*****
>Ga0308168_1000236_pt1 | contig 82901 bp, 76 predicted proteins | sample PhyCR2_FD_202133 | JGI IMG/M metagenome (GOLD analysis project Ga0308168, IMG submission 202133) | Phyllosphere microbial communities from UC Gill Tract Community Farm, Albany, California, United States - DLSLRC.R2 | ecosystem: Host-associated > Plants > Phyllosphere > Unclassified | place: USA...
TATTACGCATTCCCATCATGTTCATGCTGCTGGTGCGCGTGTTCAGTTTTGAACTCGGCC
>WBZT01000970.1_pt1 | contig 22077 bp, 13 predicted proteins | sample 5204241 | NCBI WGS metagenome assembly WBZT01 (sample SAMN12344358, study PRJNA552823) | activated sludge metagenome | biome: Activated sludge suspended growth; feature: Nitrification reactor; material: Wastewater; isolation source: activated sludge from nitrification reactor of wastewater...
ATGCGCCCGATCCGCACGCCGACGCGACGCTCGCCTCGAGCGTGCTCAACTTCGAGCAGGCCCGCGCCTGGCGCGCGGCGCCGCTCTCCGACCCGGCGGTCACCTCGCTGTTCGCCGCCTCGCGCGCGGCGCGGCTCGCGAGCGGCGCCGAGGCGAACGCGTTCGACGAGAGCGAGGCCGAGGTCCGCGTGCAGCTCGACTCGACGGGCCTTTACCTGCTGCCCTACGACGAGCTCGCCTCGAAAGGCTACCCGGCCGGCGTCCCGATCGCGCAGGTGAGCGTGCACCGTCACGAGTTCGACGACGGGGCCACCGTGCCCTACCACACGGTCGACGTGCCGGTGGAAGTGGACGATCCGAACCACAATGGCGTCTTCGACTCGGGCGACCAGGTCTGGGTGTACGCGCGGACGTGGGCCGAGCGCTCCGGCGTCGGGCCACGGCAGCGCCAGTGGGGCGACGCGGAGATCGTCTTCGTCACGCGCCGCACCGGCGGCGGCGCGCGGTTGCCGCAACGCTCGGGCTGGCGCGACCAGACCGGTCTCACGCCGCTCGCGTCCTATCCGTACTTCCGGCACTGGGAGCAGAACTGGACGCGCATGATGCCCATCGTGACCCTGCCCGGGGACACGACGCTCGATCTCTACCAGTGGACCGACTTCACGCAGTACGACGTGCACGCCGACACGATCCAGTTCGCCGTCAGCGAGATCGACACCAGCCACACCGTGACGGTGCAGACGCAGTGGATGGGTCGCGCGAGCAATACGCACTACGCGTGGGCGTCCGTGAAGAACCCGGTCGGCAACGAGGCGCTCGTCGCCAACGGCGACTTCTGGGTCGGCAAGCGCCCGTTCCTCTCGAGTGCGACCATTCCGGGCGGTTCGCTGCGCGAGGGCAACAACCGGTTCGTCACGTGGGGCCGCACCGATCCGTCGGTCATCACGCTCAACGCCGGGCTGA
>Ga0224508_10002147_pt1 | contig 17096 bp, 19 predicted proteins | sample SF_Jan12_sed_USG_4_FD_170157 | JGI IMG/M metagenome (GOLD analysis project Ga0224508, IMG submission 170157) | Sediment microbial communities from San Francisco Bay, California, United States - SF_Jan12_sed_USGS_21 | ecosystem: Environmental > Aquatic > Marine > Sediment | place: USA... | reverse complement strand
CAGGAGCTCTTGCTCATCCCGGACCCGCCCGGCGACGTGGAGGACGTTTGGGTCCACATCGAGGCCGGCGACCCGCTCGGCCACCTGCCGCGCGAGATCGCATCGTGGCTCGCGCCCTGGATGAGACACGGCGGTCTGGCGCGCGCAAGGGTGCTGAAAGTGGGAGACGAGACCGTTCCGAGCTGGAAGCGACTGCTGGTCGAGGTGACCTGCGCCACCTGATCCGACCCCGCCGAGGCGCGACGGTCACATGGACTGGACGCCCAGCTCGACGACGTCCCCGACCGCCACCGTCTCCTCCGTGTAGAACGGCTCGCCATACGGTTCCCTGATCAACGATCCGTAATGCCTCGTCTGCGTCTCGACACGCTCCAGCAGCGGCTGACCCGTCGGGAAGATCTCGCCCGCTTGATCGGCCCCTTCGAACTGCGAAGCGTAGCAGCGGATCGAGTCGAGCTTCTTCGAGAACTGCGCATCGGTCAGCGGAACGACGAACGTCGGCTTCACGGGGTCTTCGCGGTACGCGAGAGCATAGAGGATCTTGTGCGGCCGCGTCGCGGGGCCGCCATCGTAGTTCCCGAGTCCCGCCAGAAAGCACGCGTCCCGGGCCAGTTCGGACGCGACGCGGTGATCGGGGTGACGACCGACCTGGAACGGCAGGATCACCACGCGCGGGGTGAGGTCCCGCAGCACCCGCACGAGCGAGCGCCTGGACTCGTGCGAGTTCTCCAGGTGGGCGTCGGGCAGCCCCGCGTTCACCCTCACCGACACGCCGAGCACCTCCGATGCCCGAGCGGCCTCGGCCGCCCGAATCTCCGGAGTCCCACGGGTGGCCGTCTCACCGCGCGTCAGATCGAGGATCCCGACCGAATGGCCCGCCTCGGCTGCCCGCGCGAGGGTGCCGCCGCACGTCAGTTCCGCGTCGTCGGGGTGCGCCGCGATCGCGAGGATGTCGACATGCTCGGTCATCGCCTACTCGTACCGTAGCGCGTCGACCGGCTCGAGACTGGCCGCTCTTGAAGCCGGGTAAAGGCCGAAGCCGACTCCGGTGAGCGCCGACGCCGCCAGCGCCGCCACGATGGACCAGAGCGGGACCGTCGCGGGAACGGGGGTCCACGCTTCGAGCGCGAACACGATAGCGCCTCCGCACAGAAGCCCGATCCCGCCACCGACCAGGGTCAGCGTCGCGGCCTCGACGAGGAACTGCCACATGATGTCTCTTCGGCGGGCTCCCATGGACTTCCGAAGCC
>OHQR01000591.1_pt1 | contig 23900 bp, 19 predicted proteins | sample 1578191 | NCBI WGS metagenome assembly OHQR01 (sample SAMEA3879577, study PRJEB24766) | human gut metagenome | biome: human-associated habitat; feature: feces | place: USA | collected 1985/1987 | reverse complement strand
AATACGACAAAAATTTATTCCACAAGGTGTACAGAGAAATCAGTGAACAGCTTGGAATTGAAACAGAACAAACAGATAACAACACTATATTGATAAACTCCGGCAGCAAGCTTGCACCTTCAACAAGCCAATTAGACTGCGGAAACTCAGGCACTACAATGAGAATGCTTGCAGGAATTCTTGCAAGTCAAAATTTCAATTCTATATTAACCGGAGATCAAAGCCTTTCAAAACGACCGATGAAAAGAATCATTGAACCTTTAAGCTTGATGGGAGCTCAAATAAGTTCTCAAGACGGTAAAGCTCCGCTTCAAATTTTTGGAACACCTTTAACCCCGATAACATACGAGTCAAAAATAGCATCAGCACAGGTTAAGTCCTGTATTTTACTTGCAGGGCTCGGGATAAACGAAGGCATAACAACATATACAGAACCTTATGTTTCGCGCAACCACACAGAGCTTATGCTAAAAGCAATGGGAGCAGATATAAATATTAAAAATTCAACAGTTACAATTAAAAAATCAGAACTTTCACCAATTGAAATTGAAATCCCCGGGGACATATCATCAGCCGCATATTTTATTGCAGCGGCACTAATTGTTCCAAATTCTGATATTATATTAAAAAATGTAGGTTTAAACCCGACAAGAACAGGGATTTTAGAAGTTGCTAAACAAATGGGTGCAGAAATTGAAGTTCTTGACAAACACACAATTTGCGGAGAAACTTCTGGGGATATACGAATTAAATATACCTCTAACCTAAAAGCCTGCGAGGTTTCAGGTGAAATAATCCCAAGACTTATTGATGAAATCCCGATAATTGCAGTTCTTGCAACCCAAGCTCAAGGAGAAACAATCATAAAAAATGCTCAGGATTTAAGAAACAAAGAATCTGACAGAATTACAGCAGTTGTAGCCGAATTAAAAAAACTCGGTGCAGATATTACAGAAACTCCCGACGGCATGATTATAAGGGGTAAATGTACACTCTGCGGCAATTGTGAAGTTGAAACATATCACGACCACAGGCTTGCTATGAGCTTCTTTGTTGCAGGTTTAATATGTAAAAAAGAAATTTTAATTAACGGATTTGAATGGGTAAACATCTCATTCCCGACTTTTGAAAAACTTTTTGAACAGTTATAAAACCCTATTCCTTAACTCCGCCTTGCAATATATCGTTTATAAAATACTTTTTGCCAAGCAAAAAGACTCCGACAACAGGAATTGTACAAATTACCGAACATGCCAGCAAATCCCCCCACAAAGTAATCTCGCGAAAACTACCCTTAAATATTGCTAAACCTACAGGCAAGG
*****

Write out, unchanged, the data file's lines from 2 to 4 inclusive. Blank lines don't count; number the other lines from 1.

TATTACGCATTCCCATCATGTTCATGCTGCTGGTGCGCGTGTTCAGTTTTGAACTCGGCC
>WBZT01000970.1_pt1 | contig 22077 bp, 13 predicted proteins | sample 5204241 | NCBI WGS metagenome assembly WBZT01 (sample SAMN12344358, study PRJNA552823) | activated sludge metagenome | biome: Activated sludge suspended growth; feature: Nitrification reactor; material: Wastewater; isolation source: activated sludge from nitrification reactor of wastewater...
ATGCGCCCGATCCGCACGCCGACGCGACGCTCGCCTCGAGCGTGCTCAACTTCGAGCAGGCCCGCGCCTGGCGCGCGGCGCCGCTCTCCGACCCGGCGGTCACCTCGCTGTTCGCCGCCTCGCGCGCGGCGCGGCTCGCGAGCGGCGCCGAGGCGAACGCGTTCGACGAGAGCGAGGCCGAGGTCCGCGTGCAGCTCGACTCGACGGGCCTTTACCTGCTGCCCTACGACGAGCTCGCCTCGAAAGGCTACCCGGCCGGCGTCCCGATCGCGCAGGTGAGCGTGCACCGTCACGAGTTCGACGACGGGGCCACCGTGCCCTACCACACGGTCGACGTGCCGGTGGAAGTGGACGATCCGAACCACAATGGCGTCTTCGACTCGGGCGACCAGGTCTGGGTGTACGCGCGGACGTGGGCCGAGCGCTCCGGCGTCGGGCCACGGCAGCGCCAGTGGGGCGACGCGGAGATCGTCTTCGTCACGCGCCGCACCGGCGGCGGCGCGCGGTTGCCGCAACGCTCGGGCTGGCGCGACCAGACCGGTCTCACGCCGCTCGCGTCCTATCCGTACTTCCGGCACTGGGAGCAGAACTGGACGCGCATGATGCCCATCGTGACCCTGCCCGGGGACACGACGCTCGATCTCTACCAGTGGACCGACTTCACGCAGTACGACGTGCACGCCGACACGATCCAGTTCGCCGTCAGCGAGATCGACACCAGCCACACCGTGACGGTGCAGACGCAGTGGATGGGTCGCGCGAGCAATACGCACTACGCGTGGGCGTCCGTGAAGAACCCGGTCGGCAACGAGGCGCTCGTCGCCAACGGCGACTTCTGGGTCGGCAAGCGCCCGTTCCTCTCGAGTGCGACCATTCCGGGCGGTTCGCTGCGCGAGGGCAACAACCGGTTCGTCACGTGGGGCCGCACCGATCCGTCGGTCATCACGCTCAACGCCGGGCTGA